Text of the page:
Ep. 236 – Rae Dawson – The Basics About a CCRC


In this Episode of the Secure Your Retirement Podcast, Radon and Murs have Rae Dawson to discuss the basics of Continuous Care Retirement Communities (CCRC). Rae is a CCRC expert and spent her original career primarily managing people and projects in high-tech in Silicon Valley for many years before gaining an interest in CCRC.

She explains what it means for a facility/community to be a CCRC and why most assisted care facilities are not CCRCs.

Listen in to learn more about CCRC regulations in North Carolina, the importance of having a plan before moving into a CCRC, the types of CCRC financial rating sources, and the five different CCRC contract models in NC. You will also learn about the factors determining how long it might take to get into a CCRC and why it’s not too soon for you to think about getting into a CCRC when in your 50s.

In this episode, find out:

  • Rae’s background career in high-tech and Continuous Care Retirement Communities (CCRC).
  • What it means for a community to be a CCRC and why most assisted care facilities are not CCRCs.
  • The importance of having a plan if you decide to age in place or move to a CCRC.
  • The CCRC regulations in North Carolina, plus how to use the Department of Insurance website.
  • Why it’s not too soon for you to think about getting into a CCRC when you’re in your 50s.
  • The types of CCRC financial rating sources, what they offer, and what to consider when selecting a CCRC.
  • Understanding the five different types of CCRC contract models offered in North Carolina.
  • Factors that determine the type of CCRC contract model you should consider.

Tweetable Quotes:

  • “To be a CCRC, a community has to offer multiple levels of care, which are independent living, assisted living, skilled nursing, and they will typically also offer memory care.”– Rae Dawson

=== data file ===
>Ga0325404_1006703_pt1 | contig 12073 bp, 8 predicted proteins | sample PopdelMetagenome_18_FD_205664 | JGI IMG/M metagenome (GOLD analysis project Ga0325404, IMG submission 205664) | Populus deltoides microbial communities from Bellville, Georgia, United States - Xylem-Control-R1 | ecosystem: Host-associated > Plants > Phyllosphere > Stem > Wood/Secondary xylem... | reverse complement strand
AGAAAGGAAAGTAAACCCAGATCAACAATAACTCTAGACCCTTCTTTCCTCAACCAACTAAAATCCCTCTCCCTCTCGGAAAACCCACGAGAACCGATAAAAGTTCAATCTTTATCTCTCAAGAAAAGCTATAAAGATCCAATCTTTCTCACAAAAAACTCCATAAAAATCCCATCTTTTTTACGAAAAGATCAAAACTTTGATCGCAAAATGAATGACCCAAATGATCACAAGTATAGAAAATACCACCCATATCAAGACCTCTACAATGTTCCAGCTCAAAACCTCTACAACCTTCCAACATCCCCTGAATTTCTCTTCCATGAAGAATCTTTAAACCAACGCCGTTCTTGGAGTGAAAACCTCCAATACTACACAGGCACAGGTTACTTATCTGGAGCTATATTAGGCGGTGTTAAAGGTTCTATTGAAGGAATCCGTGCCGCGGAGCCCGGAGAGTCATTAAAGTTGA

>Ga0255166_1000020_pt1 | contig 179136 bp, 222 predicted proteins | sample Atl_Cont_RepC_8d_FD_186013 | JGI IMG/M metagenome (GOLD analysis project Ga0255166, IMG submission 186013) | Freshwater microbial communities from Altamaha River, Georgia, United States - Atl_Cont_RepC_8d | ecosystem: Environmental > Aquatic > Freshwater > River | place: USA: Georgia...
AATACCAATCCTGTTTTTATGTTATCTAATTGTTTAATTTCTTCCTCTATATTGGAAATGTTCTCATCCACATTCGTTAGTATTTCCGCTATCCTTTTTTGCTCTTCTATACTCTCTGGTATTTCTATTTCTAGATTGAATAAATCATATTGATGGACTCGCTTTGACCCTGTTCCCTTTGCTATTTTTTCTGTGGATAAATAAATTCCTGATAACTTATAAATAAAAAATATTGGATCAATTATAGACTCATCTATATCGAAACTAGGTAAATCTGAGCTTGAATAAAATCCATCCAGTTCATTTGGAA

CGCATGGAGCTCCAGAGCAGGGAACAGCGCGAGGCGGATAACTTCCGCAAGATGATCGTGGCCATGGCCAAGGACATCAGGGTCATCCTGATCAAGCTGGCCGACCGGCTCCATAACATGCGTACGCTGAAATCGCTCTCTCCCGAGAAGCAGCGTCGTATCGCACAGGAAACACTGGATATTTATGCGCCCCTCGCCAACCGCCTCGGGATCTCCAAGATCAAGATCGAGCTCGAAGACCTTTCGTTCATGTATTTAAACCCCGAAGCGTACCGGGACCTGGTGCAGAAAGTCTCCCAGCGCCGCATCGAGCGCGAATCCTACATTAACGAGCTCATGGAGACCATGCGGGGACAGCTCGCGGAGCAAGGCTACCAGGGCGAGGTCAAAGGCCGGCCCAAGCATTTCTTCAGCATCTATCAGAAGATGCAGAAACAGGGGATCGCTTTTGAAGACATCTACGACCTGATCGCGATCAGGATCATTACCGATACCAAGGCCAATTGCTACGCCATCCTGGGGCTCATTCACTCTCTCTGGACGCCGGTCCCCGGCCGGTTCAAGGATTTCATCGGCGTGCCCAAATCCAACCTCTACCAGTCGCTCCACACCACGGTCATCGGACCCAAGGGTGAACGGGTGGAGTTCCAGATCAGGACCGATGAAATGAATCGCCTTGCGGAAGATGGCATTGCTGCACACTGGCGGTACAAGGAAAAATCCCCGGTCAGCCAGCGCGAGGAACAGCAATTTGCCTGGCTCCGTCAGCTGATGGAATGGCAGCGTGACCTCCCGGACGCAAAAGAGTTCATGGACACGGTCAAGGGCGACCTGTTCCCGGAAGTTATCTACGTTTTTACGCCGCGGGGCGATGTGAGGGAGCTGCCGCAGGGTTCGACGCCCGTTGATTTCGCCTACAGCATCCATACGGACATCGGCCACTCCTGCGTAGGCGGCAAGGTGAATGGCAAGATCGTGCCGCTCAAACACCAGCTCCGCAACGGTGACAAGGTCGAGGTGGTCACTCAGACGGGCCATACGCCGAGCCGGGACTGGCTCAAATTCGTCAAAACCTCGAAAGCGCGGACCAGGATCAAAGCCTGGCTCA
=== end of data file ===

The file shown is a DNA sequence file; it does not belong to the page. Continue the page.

• “If you cannot find a facility/community on the Department of Insurance website, it’s not a CCRC.”– Rae Dawson

Get in Touch with Rae:


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Here’s the full transcript:

Radon Stancil: Welcome everyone to Secure Your Retirement Podcast. We are excited about today. And when we can ever talk about a topic that is top of mind for many of our clients that we work with or individuals that we have conversations with, we know it’s going to be a good episode. And today we are talking about CCRCs. And if you don’t know what a CCRC is, hold on because we’re going to answer that for you. But we have a special guest who teaches a class on this, who helps individuals navigate this world, and her name is Rae Dawson, right here in Durham, North Carolina. So first of all, let me just say this. Rae thank you so much for coming on and having a conversation with us and sharing some of the things you know about this topic.
Rae Dawson: Thanks. I’m happy to be here. It’s an important topic for people our age.
Murs Tariq: Yeah, I had the pleasure of speaking with Rae over the phone and I was like, “We got to get you on our podcast. We got to get you on our podcast.” I was talking to a client and they gave me your name and I reached out to you and I said, “Hey, would you mind hopping on?” So we’ve got you today, and before we go into what we’ve prepared to discuss around the CCRC basics, and we’ll ask you the question of, well, what is a CCRC? Before we do any of that, can you just give us a little bit of your background and how you got to where you are today in a quick snapshot?